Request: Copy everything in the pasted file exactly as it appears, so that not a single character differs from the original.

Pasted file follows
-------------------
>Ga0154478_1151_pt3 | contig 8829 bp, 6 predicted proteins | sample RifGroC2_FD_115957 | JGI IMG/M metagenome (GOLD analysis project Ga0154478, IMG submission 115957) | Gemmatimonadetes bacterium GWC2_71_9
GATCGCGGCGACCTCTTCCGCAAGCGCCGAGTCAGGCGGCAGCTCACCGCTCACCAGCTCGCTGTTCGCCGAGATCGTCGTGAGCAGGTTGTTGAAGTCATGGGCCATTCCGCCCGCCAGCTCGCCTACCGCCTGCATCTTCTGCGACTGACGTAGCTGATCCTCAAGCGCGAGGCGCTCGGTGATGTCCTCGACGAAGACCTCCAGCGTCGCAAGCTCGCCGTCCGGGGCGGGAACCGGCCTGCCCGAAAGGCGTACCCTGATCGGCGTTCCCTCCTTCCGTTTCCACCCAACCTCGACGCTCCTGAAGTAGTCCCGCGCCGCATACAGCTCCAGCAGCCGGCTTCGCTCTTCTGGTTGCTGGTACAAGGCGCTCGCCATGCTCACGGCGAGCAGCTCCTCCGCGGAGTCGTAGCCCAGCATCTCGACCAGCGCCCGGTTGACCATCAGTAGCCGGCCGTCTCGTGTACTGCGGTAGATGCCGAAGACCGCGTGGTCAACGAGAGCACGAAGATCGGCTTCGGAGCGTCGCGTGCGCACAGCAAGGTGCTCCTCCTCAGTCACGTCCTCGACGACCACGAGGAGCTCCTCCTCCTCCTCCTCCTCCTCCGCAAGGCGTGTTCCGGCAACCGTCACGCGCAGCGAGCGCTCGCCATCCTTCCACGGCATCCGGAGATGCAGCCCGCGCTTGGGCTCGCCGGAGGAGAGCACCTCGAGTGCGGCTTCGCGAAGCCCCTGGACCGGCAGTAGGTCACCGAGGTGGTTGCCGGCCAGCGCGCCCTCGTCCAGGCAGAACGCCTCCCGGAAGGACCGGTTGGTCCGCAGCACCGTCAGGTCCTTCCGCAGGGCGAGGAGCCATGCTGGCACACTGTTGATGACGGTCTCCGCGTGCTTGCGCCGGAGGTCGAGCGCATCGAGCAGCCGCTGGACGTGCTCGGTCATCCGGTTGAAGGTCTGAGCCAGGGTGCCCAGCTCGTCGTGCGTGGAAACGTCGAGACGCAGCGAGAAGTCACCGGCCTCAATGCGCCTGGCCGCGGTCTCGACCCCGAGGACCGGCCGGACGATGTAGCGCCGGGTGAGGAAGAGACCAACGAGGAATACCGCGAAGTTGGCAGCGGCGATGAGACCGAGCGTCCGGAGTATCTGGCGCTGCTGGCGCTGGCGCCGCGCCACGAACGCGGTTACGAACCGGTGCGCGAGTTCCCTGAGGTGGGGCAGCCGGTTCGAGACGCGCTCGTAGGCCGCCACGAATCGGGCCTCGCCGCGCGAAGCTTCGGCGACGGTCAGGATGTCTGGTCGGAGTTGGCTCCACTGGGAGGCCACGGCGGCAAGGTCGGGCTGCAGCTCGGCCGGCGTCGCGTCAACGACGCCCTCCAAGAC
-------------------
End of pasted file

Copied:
>Ga0154478_1151_pt3 | contig 8829 bp, 6 predicted proteins | sample RifGroC2_FD_115957 | JGI IMG/M metagenome (GOLD analysis project Ga0154478, IMG submission 115957) | Gemmatimonadetes bacterium GWC2_71_9
GATCGCGGCGACCTCTTCCGCAAGCGCCGAGTCAGGCGGCAGCTCACCGCTCACCAGCTCGCTGTTCGCCGAGATCGTCGTGAGCAGGTTGTTGAAGTCATGGGCCATTCCGCCCGCCAGCTCGCCTACCGCCTGCATCTTCTGCGACTGACGTAGCTGATCCTCAAGCGCGAGGCGCTCGGTGATGTCCTCGACGAAGACCTCCAGCGTCGCAAGCTCGCCGTCCGGGGCGGGAACCGGCCTGCCCGAAAGGCGTACCCTGATCGGCGTTCCCTCCTTCCGTTTCCACCCAACCTCGACGCTCCTGAAGTAGTCCCGCGCCGCATACAGCTCCAGCAGCCGGCTTCGCTCTTCTGGTTGCTGGTACAAGGCGCTCGCCATGCTCACGGCGAGCAGCTCCTCCGCGGAGTCGTAGCCCAGCATCTCGACCAGCGCCCGGTTGACCATCAGTAGCCGGCCGTCTCGTGTACTGCGGTAGATGCCGAAGACCGCGTGGTCAACGAGAGCACGAAGATCGGCTTCGGAGCGTCGCGTGCGCACAGCAAGGTGCTCCTCCTCAGTCACGTCCTCGACGACCACGAGGAGCTCCTCCTCCTCCTCCTCCTCCTCCGCAAGGCGTGTTCCGGCAACCGTCACGCGCAGCGAGCGCTCGCCATCCTTCCACGGCATCCGGAGATGCAGCCCGCGCTTGGGCTCGCCGGAGGAGAGCACCTCGAGTGCGGCTTCGCGAAGCCCCTGGACCGGCAGTAGGTCACCGAGGTGGTTGCCGGCCAGCGCGCCCTCGTCCAGGCAGAACGCCTCCCGGAAGGACCGGTTGGTCCGCAGCACCGTCAGGTCCTTCCGCAGGGCGAGGAGCCATGCTGGCACACTGTTGATGACGGTCTCCGCGTGCTTGCGCCGGAGGTCGAGCGCATCGAGCAGCCGCTGGACGTGCTCGGTCATCCGGTTGAAGGTCTGAGCCAGGGTGCCCAGCTCGTCGTGCGTGGAAACGTCGAGACGCAGCGAGAAGTCACCGGCCTCAATGCGCCTGGCCGCGGTCTCGACCCCGAGGACCGGCCGGACGATGTAGCGCCGGGTGAGGAAGAGACCAACGAGGAATACCGCGAAGTTGGCAGCGGCGATGAGACCGAGCGTCCGGAGTATCTGGCGCTGCTGGCGCTGGCGCCGCGCCACGAACGCGGTTACGAACCGGTGCGCGAGTTCCCTGAGGTGGGGCAGCCGGTTCGAGACGCGCTCGTAGGCCGCCACGAATCGGGCCTCGCCGCGCGAAGCTTCGGCGACGGTCAGGATGTCTGGTCGGAGTTGGCTCCACTGGGAGGCCACGGCGGCAAGGTCGGGCTGCAGCTCGGCCGGCGTCGCGTCAACGACGCCCTCCAAGAC